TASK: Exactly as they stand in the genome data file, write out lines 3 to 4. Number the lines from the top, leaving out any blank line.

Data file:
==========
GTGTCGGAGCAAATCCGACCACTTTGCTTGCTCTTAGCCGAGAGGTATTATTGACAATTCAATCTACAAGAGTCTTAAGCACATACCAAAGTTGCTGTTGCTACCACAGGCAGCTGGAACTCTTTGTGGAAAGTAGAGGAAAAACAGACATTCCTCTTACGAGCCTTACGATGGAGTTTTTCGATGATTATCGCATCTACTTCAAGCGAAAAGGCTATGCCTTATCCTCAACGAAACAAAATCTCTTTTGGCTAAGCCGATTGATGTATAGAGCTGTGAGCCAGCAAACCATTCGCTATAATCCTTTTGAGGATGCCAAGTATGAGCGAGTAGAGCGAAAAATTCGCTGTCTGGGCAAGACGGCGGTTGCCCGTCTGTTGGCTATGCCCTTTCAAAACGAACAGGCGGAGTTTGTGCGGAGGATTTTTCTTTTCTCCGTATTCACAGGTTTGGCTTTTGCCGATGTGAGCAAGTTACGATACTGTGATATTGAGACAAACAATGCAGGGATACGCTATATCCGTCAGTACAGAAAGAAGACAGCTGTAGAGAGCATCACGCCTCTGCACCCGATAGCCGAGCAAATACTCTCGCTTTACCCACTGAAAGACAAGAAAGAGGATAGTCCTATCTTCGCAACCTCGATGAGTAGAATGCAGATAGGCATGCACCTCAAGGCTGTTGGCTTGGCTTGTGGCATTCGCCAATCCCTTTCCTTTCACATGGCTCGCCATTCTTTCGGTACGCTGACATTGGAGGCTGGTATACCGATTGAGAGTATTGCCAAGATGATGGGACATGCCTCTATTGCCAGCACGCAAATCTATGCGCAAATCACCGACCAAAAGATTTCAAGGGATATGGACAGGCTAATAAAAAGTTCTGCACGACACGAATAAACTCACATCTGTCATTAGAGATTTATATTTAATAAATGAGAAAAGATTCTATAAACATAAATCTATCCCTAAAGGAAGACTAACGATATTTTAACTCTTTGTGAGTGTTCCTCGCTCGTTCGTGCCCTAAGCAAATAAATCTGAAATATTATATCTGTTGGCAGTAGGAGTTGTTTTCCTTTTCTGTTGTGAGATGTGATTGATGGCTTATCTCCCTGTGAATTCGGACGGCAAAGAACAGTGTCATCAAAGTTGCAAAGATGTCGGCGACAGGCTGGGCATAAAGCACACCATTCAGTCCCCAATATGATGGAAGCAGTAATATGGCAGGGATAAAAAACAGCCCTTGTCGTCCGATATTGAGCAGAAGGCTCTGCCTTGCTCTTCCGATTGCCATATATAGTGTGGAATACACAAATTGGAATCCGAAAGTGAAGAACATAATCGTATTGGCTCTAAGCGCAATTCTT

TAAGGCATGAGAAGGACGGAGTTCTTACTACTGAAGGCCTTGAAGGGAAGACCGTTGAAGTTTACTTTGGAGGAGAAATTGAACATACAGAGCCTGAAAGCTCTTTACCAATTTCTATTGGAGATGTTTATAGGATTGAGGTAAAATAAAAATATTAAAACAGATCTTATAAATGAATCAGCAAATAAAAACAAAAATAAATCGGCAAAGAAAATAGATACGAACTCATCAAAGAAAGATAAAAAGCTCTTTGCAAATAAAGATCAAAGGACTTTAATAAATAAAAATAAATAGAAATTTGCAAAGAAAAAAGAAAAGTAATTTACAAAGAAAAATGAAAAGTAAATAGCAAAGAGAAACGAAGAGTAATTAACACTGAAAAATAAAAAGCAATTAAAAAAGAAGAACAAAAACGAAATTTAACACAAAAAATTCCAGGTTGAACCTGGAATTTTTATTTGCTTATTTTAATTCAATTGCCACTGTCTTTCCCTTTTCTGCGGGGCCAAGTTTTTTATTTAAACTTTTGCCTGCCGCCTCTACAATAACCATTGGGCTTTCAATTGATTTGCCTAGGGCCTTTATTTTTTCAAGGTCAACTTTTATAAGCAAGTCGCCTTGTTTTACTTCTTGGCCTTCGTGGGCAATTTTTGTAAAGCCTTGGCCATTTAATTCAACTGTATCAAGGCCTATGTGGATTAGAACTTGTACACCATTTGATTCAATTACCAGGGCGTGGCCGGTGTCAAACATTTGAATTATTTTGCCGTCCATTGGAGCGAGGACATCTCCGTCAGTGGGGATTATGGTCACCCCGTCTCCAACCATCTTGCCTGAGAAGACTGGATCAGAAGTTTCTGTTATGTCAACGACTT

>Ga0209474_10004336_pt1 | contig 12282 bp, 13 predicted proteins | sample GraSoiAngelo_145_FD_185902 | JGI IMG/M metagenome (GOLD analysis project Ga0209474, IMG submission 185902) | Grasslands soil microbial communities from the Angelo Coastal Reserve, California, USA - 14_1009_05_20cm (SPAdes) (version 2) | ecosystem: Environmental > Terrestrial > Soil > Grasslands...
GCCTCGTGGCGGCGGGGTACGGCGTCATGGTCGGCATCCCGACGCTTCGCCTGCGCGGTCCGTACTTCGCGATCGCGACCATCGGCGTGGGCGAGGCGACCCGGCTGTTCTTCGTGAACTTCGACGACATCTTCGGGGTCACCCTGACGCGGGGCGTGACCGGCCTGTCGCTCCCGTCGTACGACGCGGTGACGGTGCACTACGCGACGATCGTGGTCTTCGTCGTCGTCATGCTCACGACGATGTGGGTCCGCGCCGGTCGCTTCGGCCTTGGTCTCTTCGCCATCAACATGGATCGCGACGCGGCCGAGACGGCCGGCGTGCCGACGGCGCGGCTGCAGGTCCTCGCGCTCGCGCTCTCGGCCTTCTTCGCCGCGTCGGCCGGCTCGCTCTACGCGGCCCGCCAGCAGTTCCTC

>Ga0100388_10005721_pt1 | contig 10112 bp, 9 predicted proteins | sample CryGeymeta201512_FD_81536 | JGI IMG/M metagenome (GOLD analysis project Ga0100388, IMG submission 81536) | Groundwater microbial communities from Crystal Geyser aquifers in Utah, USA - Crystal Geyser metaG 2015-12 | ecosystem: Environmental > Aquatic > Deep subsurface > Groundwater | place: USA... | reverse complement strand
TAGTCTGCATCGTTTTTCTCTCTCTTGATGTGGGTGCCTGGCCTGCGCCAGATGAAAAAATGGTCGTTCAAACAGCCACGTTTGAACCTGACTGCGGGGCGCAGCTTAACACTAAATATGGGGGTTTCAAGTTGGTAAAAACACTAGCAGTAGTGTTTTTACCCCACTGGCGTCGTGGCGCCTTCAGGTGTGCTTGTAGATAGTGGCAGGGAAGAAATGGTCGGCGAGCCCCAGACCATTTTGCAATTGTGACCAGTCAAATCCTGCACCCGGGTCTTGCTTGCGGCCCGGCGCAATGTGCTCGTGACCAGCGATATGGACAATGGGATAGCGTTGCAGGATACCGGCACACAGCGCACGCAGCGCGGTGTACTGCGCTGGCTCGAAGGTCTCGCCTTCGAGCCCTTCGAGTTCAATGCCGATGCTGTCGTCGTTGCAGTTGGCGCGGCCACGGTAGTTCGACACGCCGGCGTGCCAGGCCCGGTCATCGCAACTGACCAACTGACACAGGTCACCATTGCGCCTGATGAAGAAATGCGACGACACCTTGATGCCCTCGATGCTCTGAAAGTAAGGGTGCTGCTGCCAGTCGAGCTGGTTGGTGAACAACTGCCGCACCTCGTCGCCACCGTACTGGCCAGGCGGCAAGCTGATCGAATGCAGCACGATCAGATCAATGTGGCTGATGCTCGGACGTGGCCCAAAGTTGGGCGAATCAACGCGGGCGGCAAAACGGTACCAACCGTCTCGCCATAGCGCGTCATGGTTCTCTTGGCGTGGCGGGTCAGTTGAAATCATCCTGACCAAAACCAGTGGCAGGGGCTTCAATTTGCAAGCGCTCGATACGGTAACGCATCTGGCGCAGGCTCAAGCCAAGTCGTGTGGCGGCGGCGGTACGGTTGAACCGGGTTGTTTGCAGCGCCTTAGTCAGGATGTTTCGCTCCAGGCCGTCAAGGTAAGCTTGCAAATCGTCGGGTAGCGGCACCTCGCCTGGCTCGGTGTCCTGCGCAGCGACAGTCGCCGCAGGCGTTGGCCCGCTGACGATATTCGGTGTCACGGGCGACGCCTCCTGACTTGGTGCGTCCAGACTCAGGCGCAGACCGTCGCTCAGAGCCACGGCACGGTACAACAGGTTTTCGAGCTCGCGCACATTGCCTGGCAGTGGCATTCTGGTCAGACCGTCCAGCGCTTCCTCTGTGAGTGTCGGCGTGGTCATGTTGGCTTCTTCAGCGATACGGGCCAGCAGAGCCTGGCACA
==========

>Ga0209474_10004336_pt1 | contig 12282 bp, 13 predicted proteins | sample GraSoiAngelo_145_FD_185902 | JGI IMG/M metagenome (GOLD analysis project Ga0209474, IMG submission 185902) | Grasslands soil microbial communities from the Angelo Coastal Reserve, California, USA - 14_1009_05_20cm (SPAdes) (version 2) | ecosystem: Environmental > Terrestrial > Soil > Grasslands...
GCCTCGTGGCGGCGGGGTACGGCGTCATGGTCGGCATCCCGACGCTTCGCCTGCGCGGTCCGTACTTCGCGATCGCGACCATCGGCGTGGGCGAGGCGACCCGGCTGTTCTTCGTGAACTTCGACGACATCTTCGGGGTCACCCTGACGCGGGGCGTGACCGGCCTGTCGCTCCCGTCGTACGACGCGGTGACGGTGCACTACGCGACGATCGTGGTCTTCGTCGTCGTCATGCTCACGACGATGTGGGTCCGCGCCGGTCGCTTCGGCCTTGGTCTCTTCGCCATCAACATGGATCGCGACGCGGCCGAGACGGCCGGCGTGCCGACGGCGCGGCTGCAGGTCCTCGCGCTCGCGCTCTCGGCCTTCTTCGCCGCGTCGGCCGGCTCGCTCTACGCGGCCCGCCAGCAGTTCCTC